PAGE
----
New Mexico September 16, 2016
A New Mexico Ghost Town That You’ve Never Heard Of Uncovers An Untold Story Of America’s History
Have you ever heard of Blackdom?
Chances are, you answered in the negative. After all, the history of many New Mexican ghost towns fades with time. One of the reasons ghost towns fascinate us is because they represent the dreams of the past.
But, those who established Blackdom dreamed bigger than most. You see, Blackdom was the first all-black settlement in the New Mexico Territory.
The town was founded around 1902 (different sources list conflicting dates) and was located 18 miles southwest of Roswell. From then until the mid-1920s, about 300 people lived here. Blackdom represented an opportunity to those who wanted to shape their own destiny at a time when choices for African Americans were extremely limited.
The story begins with a man named Frank Boyer, who grew up hearing tales of New Mexico from his father who had served in the area during the Mexican-American War. Although Boyer was raised in Georgia, his father’s stories stuck with him.
After graduating from Morehouse College, Boyer married a teacher named Ella. The couple had three sons and a daughter. They had a shared goal: to create an all-black settlement.
Boyer and one of his students, a man named Dan Keyes, walked close to 2000 miles in order to reach the New Mexico Territory. He was separated from his family for three years before they were able to come out West.
The Boyers lived in Dexter and supported themselves through farming hay and alfalfa. They never forgot their mission and worked on plans for the town they hoped to establish.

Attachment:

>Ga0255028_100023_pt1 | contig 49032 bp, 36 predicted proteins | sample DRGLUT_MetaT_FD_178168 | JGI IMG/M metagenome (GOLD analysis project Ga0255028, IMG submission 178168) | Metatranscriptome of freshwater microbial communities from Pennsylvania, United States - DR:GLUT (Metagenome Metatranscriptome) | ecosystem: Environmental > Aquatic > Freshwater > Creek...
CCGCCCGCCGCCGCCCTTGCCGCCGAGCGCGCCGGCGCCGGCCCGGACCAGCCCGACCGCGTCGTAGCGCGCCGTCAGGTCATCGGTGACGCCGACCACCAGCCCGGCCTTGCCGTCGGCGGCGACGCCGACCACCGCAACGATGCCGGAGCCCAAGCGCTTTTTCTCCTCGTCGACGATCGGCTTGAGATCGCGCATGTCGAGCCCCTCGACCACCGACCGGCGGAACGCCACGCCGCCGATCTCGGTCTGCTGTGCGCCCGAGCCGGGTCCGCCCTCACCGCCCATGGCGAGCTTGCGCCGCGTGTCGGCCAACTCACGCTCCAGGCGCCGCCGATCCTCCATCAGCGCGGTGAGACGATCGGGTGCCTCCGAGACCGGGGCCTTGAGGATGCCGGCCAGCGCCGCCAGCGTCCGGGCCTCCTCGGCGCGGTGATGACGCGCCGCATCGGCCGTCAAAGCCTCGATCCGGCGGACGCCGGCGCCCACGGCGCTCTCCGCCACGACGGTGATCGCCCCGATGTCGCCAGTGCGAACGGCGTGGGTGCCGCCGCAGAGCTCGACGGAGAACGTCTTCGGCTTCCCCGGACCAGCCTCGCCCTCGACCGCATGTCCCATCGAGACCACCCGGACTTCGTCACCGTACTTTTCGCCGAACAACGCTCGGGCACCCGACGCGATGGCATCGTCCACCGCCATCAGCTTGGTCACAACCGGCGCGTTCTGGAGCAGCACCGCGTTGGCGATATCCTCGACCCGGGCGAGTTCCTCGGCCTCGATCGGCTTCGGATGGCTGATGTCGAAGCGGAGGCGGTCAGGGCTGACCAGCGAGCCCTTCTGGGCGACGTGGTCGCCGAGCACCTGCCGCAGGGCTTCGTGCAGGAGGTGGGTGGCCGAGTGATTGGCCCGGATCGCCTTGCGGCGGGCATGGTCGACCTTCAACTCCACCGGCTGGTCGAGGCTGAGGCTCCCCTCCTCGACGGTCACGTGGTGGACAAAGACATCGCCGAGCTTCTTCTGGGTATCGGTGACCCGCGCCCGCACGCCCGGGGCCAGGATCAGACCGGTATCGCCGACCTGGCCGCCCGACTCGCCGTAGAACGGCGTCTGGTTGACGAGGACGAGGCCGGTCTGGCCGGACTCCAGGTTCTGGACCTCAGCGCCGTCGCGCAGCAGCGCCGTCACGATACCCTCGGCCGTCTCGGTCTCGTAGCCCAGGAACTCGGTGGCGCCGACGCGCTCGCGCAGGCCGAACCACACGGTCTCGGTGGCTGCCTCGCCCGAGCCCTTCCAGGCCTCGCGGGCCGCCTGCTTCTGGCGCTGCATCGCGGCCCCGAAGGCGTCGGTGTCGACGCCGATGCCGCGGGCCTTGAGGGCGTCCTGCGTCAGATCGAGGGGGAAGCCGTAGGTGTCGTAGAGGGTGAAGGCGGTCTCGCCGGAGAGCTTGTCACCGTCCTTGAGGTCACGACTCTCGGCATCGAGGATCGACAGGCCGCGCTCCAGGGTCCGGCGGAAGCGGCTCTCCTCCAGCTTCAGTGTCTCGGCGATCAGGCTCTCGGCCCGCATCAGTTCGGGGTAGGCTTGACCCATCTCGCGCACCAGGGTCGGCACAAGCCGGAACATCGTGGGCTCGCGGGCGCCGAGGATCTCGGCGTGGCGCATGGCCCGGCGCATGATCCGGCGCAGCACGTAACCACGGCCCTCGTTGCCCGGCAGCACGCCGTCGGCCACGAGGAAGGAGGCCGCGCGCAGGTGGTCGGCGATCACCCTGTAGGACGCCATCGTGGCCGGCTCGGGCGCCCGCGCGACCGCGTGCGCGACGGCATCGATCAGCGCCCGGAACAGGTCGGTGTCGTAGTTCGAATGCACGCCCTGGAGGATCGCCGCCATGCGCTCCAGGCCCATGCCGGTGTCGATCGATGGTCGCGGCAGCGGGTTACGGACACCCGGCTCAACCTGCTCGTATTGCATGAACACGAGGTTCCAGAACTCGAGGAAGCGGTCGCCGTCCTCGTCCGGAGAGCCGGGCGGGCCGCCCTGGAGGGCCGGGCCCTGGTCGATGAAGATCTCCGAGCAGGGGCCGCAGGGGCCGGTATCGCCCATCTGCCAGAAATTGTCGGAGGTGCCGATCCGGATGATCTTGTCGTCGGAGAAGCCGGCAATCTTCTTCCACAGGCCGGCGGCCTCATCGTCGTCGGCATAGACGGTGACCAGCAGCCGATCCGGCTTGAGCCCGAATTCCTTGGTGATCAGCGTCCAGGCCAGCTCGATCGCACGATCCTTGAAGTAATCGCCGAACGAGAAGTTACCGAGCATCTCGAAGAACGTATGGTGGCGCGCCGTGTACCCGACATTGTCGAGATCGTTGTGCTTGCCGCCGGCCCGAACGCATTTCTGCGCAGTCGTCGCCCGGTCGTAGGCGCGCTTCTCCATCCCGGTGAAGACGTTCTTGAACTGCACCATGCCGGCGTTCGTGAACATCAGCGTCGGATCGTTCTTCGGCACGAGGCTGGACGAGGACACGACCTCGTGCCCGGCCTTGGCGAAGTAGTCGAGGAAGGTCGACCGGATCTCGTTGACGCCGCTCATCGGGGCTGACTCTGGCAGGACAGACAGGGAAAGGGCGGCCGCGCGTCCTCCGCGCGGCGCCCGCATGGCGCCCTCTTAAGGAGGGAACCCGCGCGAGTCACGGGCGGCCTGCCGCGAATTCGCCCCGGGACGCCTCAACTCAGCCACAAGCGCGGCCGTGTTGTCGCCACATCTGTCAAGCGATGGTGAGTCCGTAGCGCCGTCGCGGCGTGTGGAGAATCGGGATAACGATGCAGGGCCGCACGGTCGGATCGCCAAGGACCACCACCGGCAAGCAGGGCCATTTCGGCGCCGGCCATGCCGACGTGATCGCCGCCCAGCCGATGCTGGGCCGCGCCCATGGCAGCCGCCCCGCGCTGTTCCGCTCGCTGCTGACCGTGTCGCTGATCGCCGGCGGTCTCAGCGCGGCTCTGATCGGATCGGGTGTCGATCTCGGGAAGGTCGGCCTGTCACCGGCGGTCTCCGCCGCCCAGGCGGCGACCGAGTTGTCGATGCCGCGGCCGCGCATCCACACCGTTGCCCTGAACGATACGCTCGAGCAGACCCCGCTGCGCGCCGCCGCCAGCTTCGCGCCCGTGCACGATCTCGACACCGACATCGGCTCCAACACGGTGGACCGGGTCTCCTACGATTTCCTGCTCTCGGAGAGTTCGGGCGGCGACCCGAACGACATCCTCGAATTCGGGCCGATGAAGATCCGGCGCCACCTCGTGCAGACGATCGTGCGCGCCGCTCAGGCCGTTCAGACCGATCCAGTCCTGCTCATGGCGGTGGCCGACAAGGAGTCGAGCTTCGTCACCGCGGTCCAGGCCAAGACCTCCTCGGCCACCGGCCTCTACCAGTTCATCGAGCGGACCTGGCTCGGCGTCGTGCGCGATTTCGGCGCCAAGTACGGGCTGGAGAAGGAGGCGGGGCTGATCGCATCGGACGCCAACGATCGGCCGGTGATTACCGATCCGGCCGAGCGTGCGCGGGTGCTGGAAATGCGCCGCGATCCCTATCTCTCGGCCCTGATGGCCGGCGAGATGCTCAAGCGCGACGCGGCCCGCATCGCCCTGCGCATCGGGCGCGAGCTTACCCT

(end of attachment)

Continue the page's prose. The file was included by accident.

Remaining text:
Thanks to the Homestead Acts, land was free, providing the homesteader lived there for a minimum of a year and worked to improve the land. At the time of settlement, the land around Blackdom was much easier to farm and there appeared to be plenty of water.
The Boyers moved into a two-room home in Blackdom and placed newspaper ads, encouraging other settlers to join them. And people did just that.
Blackdom had a church that did double duty as a schoolhouse (pictured), along with a general store, and post office. The community was doing well despite the harsh winds that gusted across the plains.
The town hosted annual Juneteenth festivities and invited white ranchers living nearby to join the celebration, which included food and a baseball game.
Blackdom might still be around today, if it weren’t for a run of bad luck. In 1916,
worms destroyed the crops, then water in the area grew scarce. It became too difficult for settlers to improve the land, per the requirements of the Homestead Act.
Blackdom was only officially incorporated in 1921 but, by that time, the town was already floundering. The settlers scattered across New Mexico. The Boyers held on until the end, when the bank foreclosed on their property.
Today, this is all the remains of the town.
Efforts are underway to create a movie about Blackdom.
Here is information on the project.
In the meantime, if you’d like to know more about Blackdom, New Mexico PBS devoted an episode of “Colores” to the town.
Can you think of any other lost stories in New Mexico that deserve to be told?
If you’re a fan of abandoned places like this one, consider visiting these
New Mexico ghost towns.